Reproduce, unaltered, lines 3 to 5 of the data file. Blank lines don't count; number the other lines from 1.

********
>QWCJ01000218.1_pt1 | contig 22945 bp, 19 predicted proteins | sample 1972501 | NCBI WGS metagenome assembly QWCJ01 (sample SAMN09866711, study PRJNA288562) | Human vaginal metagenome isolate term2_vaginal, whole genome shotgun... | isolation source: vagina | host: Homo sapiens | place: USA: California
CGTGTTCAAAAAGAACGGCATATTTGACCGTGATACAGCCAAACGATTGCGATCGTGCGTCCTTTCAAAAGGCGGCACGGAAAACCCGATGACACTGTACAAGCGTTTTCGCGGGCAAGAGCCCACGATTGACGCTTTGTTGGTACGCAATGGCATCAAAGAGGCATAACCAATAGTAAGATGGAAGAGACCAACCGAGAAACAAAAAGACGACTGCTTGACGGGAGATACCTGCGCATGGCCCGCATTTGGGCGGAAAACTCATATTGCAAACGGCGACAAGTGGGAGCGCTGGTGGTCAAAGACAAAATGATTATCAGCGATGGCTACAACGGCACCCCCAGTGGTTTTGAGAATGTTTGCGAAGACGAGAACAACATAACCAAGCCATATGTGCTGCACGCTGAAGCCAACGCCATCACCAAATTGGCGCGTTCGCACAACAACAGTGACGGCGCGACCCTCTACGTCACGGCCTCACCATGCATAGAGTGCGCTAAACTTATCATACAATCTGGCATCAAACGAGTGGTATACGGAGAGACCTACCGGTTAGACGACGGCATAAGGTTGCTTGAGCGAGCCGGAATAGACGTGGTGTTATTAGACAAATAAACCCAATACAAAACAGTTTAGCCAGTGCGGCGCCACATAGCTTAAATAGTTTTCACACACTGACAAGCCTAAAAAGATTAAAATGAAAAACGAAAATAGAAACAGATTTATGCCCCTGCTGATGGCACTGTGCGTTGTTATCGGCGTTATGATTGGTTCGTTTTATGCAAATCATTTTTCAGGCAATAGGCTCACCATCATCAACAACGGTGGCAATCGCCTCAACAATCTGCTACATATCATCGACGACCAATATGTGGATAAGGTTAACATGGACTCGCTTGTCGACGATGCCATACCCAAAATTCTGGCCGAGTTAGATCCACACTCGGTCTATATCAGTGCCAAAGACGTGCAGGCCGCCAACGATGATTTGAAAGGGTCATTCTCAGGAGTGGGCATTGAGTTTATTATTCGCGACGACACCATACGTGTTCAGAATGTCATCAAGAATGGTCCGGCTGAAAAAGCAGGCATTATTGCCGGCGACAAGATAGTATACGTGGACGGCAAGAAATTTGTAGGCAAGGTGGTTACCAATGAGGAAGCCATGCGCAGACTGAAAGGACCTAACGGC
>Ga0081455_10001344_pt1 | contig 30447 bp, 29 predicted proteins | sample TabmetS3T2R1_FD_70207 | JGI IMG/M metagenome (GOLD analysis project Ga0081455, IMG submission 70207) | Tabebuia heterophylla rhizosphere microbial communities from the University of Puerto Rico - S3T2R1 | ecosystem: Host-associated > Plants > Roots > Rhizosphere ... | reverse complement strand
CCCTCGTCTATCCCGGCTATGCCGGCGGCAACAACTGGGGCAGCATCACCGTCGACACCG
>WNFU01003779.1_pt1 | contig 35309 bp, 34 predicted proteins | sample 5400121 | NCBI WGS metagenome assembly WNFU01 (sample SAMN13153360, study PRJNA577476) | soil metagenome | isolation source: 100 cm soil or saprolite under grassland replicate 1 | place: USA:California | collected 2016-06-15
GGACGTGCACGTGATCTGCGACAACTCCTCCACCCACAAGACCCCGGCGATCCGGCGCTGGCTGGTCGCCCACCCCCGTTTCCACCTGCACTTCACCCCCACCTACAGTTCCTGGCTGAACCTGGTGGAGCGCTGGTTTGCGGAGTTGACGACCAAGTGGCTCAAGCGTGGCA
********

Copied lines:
>Ga0081455_10001344_pt1 | contig 30447 bp, 29 predicted proteins | sample TabmetS3T2R1_FD_70207 | JGI IMG/M metagenome (GOLD analysis project Ga0081455, IMG submission 70207) | Tabebuia heterophylla rhizosphere microbial communities from the University of Puerto Rico - S3T2R1 | ecosystem: Host-associated > Plants > Roots > Rhizosphere ... | reverse complement strand
CCCTCGTCTATCCCGGCTATGCCGGCGGCAACAACTGGGGCAGCATCACCGTCGACACCG
>WNFU01003779.1_pt1 | contig 35309 bp, 34 predicted proteins | sample 5400121 | NCBI WGS metagenome assembly WNFU01 (sample SAMN13153360, study PRJNA577476) | soil metagenome | isolation source: 100 cm soil or saprolite under grassland replicate 1 | place: USA:California | collected 2016-06-15